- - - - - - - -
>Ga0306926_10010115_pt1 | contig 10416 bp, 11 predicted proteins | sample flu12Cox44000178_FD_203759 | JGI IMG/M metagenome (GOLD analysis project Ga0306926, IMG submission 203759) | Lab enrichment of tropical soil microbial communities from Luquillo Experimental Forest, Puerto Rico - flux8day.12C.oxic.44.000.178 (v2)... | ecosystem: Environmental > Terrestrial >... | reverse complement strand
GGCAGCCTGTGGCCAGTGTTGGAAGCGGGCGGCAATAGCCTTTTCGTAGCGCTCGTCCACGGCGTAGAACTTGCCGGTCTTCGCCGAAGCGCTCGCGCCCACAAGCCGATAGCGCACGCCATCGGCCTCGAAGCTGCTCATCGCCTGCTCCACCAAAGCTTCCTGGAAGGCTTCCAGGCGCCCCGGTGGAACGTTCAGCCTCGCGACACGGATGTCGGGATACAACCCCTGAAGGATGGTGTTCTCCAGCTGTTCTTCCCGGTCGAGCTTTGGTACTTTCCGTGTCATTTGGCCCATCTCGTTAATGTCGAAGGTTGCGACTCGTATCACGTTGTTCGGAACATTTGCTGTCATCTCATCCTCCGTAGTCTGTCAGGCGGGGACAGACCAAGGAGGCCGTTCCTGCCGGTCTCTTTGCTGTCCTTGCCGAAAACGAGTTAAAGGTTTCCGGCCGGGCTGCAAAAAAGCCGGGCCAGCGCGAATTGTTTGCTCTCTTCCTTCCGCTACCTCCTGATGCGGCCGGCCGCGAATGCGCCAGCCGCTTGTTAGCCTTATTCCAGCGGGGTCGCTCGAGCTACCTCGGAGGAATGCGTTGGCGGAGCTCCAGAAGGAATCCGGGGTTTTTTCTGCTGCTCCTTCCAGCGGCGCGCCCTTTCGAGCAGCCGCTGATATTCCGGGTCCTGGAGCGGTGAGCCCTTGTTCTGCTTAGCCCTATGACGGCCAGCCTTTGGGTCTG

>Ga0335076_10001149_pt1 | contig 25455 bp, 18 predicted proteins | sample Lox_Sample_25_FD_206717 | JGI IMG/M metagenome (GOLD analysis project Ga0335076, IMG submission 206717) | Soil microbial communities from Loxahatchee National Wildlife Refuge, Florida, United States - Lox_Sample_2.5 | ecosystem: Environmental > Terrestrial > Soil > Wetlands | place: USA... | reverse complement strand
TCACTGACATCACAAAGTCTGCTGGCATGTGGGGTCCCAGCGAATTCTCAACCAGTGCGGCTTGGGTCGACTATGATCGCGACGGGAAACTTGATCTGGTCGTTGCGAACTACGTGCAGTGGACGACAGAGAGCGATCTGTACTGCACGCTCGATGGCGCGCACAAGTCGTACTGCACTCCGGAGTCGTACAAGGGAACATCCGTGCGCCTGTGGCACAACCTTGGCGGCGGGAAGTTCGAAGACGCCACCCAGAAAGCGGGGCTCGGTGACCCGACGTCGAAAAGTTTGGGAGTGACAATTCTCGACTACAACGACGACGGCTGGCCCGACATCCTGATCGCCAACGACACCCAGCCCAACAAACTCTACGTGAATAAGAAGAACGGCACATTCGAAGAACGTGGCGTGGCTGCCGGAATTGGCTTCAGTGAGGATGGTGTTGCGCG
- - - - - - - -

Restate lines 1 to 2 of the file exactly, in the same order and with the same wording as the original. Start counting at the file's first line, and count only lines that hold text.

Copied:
>Ga0306926_10010115_pt1 | contig 10416 bp, 11 predicted proteins | sample flu12Cox44000178_FD_203759 | JGI IMG/M metagenome (GOLD analysis project Ga0306926, IMG submission 203759) | Lab enrichment of tropical soil microbial communities from Luquillo Experimental Forest, Puerto Rico - flux8day.12C.oxic.44.000.178 (v2)... | ecosystem: Environmental > Terrestrial >... | reverse complement strand
GGCAGCCTGTGGCCAGTGTTGGAAGCGGGCGGCAATAGCCTTTTCGTAGCGCTCGTCCACGGCGTAGAACTTGCCGGTCTTCGCCGAAGCGCTCGCGCCCACAAGCCGATAGCGCACGCCATCGGCCTCGAAGCTGCTCATCGCCTGCTCCACCAAAGCTTCCTGGAAGGCTTCCAGGCGCCCCGGTGGAACGTTCAGCCTCGCGACACGGATGTCGGGATACAACCCCTGAAGGATGGTGTTCTCCAGCTGTTCTTCCCGGTCGAGCTTTGGTACTTTCCGTGTCATTTGGCCCATCTCGTTAATGTCGAAGGTTGCGACTCGTATCACGTTGTTCGGAACATTTGCTGTCATCTCATCCTCCGTAGTCTGTCAGGCGGGGACAGACCAAGGAGGCCGTTCCTGCCGGTCTCTTTGCTGTCCTTGCCGAAAACGAGTTAAAGGTTTCCGGCCGGGCTGCAAAAAAGCCGGGCCAGCGCGAATTGTTTGCTCTCTTCCTTCCGCTACCTCCTGATGCGGCCGGCCGCGAATGCGCCAGCCGCTTGTTAGCCTTATTCCAGCGGGGTCGCTCGAGCTACCTCGGAGGAATGCGTTGGCGGAGCTCCAGAAGGAATCCGGGGTTTTTTCTGCTGCTCCTTCCAGCGGCGCGCCCTTTCGAGCAGCCGCTGATATTCCGGGTCCTGGAGCGGTGAGCCCTTGTTCTGCTTAGCCCTATGACGGCCAGCCTTTGGGTCTG